Vocalist Badge!

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Konnichiwa!  Now, I am guessing I do not really have to explain how I have earned this badge.  Unless, of course, you haven’t been paying attention to my posts at all lately.  However, I can go a bit more into depth on this topic than I already have.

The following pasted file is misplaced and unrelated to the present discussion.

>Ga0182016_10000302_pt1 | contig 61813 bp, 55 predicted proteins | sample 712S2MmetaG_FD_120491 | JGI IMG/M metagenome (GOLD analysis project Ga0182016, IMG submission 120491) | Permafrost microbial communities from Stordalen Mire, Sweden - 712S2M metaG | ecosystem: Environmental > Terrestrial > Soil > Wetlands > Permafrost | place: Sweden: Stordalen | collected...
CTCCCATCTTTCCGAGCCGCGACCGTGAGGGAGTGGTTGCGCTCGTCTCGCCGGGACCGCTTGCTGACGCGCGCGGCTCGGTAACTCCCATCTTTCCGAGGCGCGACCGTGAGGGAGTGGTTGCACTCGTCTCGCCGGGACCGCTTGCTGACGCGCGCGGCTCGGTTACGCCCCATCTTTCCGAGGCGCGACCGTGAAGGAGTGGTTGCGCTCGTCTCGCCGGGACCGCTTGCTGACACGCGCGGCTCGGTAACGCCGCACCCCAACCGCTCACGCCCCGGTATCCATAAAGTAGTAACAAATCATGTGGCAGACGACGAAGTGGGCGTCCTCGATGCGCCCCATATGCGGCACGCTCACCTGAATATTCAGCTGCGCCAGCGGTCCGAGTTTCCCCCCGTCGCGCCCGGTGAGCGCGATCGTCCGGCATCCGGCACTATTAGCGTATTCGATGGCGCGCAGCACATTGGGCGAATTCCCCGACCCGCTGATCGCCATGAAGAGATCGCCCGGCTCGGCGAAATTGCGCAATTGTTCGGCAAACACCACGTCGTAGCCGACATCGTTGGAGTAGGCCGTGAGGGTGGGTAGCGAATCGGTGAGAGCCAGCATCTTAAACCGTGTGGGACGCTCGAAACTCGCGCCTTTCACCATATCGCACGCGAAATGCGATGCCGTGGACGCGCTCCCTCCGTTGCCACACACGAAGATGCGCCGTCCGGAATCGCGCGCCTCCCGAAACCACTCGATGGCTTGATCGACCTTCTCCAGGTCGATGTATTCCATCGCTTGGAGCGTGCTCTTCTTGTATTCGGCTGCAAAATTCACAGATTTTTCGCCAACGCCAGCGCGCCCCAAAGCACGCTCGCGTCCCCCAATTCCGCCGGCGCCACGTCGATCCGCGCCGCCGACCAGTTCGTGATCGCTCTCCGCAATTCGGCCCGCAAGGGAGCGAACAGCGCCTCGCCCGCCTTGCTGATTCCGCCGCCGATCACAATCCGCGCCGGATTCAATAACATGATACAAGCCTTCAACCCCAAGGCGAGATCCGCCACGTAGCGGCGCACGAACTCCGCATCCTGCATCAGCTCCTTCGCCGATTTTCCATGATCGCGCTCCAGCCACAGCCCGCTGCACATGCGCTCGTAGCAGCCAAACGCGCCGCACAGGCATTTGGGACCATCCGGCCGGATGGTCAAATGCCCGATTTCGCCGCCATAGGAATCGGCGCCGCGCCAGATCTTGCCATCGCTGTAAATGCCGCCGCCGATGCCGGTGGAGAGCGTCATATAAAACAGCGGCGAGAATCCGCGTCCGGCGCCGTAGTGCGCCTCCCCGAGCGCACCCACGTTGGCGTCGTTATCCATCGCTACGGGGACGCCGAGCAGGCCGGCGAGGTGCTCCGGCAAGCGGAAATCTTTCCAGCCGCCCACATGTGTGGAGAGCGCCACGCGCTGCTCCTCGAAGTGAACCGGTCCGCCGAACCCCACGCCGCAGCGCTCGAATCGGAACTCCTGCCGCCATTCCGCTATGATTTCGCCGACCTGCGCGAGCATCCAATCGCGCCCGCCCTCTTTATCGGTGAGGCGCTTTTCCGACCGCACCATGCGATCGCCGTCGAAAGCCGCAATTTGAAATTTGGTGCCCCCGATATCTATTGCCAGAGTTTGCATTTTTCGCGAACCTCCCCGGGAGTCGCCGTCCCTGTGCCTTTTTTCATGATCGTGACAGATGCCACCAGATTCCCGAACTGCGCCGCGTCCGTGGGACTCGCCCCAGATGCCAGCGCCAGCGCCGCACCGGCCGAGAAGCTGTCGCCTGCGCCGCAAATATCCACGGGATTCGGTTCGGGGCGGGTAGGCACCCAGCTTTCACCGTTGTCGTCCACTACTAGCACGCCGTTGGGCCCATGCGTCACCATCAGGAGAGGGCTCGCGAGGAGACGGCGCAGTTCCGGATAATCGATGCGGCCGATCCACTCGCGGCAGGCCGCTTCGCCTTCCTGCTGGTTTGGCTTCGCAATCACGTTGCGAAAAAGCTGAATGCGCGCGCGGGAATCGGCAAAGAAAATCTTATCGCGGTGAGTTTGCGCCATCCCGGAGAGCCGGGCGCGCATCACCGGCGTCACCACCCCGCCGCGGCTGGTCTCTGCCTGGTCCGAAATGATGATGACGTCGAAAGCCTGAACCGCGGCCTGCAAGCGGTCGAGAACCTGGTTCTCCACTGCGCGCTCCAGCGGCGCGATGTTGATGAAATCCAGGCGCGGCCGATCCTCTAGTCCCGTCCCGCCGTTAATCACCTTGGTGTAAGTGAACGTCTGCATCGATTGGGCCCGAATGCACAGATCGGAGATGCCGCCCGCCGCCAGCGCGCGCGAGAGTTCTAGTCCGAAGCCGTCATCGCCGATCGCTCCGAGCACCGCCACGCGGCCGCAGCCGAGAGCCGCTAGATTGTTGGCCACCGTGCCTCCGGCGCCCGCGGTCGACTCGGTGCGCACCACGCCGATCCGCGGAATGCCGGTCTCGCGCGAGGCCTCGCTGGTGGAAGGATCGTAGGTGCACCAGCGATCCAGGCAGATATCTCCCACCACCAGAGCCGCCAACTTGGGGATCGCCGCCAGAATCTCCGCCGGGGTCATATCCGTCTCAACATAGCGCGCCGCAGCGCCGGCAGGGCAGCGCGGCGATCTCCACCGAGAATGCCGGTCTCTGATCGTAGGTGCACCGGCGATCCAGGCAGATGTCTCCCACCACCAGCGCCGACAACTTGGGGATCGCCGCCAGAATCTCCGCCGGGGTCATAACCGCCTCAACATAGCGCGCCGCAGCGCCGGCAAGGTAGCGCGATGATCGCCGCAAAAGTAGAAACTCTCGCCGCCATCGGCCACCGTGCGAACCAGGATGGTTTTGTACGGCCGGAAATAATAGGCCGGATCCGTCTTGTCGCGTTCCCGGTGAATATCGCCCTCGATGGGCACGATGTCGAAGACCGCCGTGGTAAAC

I remember deciding I wanted to be a famous singer when I was in about 1st grade.  Each year, for 1st-3rd grade, I had a specific objective relating to singing to complete.  I cannot remember what the other two were, but I do believe 3rd grade’s was to learn how to hold notes for a long time.  I got into choir for 4th and 5th graders both of my last years in elementary.  I hated it.  We were forced to do it, and I found it terribly boring.  Still, with the dream to become a singer, I went into choir all my years of middle school, and vocal ensemble on top of that, a select group of singers from the choir who did more complicated songs.  Occasionally, I genuinely liked some of the songs, however, I still found choir practice terribly boring.  I don’t know when, but somewhere in middle school my dreams of being a famous singer faded, as I realized while I was somewhat talented, it was a very competitive field and I didn’t really stand a chance.  However, my dream of going into high-school choir did not.  I had been looking up to them most of my time in choir, as they did fairly interesting songs.  One of my favorites has always been their rendition of “We Wish You a Merry Christmas,” which I got to do my first year when I joined the choir.  The practices are just as boring in IHL as they always were in middle-school, but I endure them for the performances.  Performances I am currently not attending, but I am still glad for the practice my voice gets.  A lot of things have changed since I first dreamed of being a singer, such as what I aspire to be.  I have been thinking lately that I may go into linguistics to become a translator.  My ultimate dream at this point is to write a book that turns into a movie, a good movie, not a movie that was ‘based’ of off my book, but is nothing like the actual book.  Something that people get excited about.  Which reminds me…